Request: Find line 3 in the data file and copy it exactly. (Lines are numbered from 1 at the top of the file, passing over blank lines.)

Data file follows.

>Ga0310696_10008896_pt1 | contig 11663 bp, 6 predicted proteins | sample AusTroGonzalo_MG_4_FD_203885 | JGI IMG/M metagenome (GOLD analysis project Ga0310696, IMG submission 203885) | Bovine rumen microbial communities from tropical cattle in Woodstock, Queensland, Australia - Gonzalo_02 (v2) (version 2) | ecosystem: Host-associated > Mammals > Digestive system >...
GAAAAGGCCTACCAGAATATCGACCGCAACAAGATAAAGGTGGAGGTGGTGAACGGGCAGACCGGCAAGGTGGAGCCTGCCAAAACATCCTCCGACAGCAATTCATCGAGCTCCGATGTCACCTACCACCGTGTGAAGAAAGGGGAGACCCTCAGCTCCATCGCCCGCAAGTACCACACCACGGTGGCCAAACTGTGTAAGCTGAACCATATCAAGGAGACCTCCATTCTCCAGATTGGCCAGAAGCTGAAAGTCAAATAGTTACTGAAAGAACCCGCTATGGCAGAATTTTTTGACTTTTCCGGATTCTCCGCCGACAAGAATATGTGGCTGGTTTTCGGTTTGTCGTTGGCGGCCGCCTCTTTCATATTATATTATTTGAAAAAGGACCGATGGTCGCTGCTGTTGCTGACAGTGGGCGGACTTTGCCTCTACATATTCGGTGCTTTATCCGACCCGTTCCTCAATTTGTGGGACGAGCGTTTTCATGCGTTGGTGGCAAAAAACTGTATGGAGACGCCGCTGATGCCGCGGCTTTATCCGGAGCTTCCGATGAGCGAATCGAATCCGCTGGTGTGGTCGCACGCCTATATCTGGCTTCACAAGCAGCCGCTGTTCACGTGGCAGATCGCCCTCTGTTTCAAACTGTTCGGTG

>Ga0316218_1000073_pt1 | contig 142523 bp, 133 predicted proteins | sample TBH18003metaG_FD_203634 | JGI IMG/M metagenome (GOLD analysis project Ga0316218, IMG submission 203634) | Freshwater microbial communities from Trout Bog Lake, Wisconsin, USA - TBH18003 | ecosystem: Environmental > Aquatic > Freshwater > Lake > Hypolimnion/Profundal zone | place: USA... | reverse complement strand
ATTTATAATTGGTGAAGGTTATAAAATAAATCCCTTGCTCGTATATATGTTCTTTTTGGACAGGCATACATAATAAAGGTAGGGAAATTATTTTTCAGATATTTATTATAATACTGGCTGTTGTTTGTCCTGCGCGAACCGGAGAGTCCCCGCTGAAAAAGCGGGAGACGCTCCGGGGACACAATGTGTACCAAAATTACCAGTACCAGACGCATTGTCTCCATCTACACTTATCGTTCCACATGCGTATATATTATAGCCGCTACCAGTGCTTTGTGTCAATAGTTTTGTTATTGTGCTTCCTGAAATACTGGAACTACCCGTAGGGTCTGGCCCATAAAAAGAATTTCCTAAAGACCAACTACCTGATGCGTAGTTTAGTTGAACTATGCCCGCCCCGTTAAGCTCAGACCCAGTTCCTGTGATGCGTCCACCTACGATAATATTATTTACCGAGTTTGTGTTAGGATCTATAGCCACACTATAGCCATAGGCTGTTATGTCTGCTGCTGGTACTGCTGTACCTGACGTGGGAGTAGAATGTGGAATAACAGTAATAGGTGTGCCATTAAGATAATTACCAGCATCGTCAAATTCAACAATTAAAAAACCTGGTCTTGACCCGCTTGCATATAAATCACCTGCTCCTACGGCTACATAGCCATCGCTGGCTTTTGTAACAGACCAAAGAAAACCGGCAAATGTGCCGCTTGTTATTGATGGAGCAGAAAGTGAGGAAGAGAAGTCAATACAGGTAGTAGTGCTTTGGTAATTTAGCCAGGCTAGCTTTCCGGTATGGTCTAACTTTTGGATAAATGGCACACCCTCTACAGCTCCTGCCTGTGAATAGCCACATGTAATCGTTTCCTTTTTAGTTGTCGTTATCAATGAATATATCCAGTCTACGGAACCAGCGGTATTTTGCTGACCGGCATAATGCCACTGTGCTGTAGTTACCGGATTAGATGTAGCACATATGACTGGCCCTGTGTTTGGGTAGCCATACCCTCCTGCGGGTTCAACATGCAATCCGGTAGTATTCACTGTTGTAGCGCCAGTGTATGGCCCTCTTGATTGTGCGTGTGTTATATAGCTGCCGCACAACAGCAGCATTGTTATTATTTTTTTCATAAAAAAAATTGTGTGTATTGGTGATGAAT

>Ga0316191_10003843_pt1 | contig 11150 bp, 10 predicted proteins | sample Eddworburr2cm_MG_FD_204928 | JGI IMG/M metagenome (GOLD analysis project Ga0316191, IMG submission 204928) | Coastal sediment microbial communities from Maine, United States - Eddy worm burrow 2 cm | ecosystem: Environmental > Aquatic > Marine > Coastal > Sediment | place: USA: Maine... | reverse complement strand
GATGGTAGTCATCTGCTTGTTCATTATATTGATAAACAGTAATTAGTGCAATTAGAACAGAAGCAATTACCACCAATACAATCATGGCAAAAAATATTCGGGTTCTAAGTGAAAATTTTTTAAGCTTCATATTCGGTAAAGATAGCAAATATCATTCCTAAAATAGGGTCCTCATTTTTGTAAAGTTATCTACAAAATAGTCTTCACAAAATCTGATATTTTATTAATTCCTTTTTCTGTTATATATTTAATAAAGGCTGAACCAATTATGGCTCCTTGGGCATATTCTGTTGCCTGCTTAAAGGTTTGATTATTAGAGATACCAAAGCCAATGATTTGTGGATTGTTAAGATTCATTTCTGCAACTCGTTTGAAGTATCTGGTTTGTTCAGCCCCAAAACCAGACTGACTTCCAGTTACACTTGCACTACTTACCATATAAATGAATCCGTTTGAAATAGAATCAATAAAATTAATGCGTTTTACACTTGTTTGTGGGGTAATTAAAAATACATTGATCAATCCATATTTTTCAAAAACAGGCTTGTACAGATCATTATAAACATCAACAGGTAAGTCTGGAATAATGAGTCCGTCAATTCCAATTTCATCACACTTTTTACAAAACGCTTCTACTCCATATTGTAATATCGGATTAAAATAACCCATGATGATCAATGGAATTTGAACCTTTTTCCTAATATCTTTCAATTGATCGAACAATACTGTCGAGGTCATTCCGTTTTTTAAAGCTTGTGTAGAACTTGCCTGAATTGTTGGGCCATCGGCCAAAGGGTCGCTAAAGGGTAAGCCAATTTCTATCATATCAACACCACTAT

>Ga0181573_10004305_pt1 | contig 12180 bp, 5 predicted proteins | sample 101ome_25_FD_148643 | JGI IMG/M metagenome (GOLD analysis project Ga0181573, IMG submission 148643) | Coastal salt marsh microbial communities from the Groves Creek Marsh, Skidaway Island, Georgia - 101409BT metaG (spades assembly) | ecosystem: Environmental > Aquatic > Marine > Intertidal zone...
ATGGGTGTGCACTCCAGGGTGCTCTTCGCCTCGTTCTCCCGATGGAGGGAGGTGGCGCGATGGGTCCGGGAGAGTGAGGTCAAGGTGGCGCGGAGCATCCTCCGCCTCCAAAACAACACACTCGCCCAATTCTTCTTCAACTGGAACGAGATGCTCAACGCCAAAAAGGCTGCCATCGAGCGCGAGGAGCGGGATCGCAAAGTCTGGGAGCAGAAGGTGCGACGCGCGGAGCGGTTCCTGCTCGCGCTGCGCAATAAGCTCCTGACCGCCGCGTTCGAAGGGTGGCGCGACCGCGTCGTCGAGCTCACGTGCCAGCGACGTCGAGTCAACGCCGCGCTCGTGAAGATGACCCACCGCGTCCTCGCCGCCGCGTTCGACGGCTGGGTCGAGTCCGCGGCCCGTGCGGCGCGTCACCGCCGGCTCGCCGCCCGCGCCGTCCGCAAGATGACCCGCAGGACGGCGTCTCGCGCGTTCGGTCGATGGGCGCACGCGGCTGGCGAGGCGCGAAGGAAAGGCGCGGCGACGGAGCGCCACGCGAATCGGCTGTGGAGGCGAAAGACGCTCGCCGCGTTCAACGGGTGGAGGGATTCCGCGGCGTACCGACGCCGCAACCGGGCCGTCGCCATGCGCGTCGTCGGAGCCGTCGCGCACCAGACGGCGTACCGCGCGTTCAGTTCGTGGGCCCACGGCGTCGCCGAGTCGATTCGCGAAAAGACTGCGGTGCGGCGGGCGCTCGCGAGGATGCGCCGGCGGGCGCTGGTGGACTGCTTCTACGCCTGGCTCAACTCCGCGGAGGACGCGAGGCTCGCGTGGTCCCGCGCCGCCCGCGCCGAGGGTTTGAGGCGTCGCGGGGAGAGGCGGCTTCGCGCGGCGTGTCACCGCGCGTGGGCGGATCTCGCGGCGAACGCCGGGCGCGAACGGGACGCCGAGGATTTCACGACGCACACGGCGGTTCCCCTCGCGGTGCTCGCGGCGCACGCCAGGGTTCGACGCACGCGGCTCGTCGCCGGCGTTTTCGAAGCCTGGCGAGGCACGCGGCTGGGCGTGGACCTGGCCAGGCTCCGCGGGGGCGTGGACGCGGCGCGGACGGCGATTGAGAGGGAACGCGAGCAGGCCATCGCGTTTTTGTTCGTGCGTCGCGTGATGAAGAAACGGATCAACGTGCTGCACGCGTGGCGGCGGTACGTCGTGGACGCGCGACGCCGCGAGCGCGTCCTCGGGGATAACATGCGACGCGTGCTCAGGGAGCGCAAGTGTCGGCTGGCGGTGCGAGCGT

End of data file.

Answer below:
>Ga0316218_1000073_pt1 | contig 142523 bp, 133 predicted proteins | sample TBH18003metaG_FD_203634 | JGI IMG/M metagenome (GOLD analysis project Ga0316218, IMG submission 203634) | Freshwater microbial communities from Trout Bog Lake, Wisconsin, USA - TBH18003 | ecosystem: Environmental > Aquatic > Freshwater > Lake > Hypolimnion/Profundal zone | place: USA... | reverse complement strand